I remember, too, the fear and guilt in newsrooms when she died. What had the press done? I accompanied Charles Moore, the then Daily Telegraph editor, to an emergency meeting of newspaper editors, reading out to them a denunciation from Earl Spencer. I later realised the relationship between the royals and the press was more complicated and conniving. All of us who have watched the HBO series Succession know about the instinct for survival in family firms.
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The general rhythm of the press is bad behaviour followed by contrition followed by rough behaviour and then further remorse. It is what we call self-regulation. This time, however, the accused journalists are indignant.
A Washington Post columnist writes: "Make no mistake: The racist, sexist and classist abuse that was thrown at Meghan from established corners of the media is what pushed the couple into this decision." Britain's tabloid journalists counter that this is emotional blackmail from a couple who can bear to hear only the language of West Coast award ceremonies.
Crucially, the balance of power has changed since Diana. The tabloids are broke and social media is unstoppable. On one side of the new culture war you have global power, money and wokeness. On the other a defence of Queen and country and a resentment at being lectured and patronised. It is Brexit all over again. The balance of public opinion on the Harry-Meghan affair is the latest test of identity.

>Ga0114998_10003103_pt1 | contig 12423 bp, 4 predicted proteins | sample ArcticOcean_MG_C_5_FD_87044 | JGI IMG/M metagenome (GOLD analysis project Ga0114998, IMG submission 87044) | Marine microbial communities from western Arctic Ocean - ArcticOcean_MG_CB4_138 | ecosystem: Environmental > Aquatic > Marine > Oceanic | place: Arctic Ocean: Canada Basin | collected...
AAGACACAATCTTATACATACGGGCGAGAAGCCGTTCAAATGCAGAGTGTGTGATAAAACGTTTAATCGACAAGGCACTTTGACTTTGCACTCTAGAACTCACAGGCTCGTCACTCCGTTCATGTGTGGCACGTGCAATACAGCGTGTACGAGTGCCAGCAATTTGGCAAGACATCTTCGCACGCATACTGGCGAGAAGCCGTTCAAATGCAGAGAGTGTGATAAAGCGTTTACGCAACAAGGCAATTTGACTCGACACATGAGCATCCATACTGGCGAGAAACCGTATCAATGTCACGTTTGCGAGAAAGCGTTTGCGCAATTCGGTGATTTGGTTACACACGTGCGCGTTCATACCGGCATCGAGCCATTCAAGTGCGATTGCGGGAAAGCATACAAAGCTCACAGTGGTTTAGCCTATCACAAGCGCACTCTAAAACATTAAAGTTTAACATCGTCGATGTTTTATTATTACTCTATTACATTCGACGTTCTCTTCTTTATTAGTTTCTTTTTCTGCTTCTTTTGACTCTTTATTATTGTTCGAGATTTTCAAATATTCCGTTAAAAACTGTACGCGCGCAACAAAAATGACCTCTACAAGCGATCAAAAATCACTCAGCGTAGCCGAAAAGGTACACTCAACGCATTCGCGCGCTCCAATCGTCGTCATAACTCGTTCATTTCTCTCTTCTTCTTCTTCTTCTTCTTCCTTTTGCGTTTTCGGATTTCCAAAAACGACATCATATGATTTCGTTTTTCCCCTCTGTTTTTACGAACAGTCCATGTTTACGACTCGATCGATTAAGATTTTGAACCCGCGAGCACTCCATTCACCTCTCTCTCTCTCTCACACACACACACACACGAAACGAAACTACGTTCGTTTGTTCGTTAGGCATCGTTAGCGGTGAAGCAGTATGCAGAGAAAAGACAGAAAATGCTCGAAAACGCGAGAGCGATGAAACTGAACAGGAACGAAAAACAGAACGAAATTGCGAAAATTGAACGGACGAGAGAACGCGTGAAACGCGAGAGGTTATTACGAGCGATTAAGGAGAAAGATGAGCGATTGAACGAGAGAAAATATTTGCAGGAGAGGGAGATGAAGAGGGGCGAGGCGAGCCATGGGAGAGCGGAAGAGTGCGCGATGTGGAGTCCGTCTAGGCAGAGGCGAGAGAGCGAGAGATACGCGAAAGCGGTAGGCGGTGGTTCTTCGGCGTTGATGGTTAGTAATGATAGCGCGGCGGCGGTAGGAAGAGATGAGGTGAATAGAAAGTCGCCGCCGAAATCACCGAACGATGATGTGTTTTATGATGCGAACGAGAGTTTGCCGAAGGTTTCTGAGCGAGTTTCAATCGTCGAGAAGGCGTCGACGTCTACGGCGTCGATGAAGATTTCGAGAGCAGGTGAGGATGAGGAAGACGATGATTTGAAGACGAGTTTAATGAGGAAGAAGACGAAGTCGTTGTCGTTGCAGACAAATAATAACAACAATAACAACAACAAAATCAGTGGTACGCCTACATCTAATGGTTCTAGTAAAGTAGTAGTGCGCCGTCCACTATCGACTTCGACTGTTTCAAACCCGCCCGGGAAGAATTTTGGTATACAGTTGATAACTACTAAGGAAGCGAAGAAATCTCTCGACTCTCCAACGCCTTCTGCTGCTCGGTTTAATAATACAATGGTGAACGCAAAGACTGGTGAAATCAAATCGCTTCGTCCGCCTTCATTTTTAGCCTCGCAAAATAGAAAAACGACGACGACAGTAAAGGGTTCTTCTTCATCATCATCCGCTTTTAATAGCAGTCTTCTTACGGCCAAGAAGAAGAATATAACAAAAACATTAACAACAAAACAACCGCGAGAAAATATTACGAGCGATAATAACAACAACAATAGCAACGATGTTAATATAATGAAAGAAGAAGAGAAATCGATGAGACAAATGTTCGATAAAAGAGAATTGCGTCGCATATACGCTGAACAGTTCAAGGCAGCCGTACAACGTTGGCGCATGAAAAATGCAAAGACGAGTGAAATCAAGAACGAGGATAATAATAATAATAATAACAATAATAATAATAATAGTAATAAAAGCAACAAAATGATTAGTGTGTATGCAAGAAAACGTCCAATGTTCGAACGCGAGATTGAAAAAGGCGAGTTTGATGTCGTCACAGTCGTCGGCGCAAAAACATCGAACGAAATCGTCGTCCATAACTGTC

One of the Today programme's Christmas guest editors was Greta Thunberg, and we got a kicking for flying to Stockholm to see her. My self-important defence that we were pushed for time only aggravated the offence.
Why not Skype in that case? I argue that there is nothing like a face-to-face interview: you pick up signals and the conversation can take unexpected turns. Greta's moral universe is black and white, and she is not very interested in introspection. It is the detail of her responses that is telling. Her intense concentration and then absentness. Her pleasure in her cosy Christmas socks. Her father's solicitous and careful manner with her. You build up a picture. But media organisations will, I am sure, do more Skypeing for cost as well as carbon. Journalists may travel less, relying more on local reporting. Citizen journalism is on the rise.
January gets a bad press but I love the melancholy skies and East Anglian sunsets and the first appearance of snowdrops. It is a good time for Armando Iannucci to release his film of David Copperfield, both sad and hopeful.
It is a parade of comic innocents and a theme that more unites humanity than divides it. My first blub came, naturally, over the child wife Dora. She stands behind David Copperfield as he writes at his desk and brightly offers to hold his pens. She then asks him with heartbreaking modesty to write her out of the story, she doesn't quite fit. I email Armando to say what a brilliant twist to have her holding her husband's pens. He replies that this was in the original Dickens. The magic of great writers is their timelessness.
Written by: Sarah Sands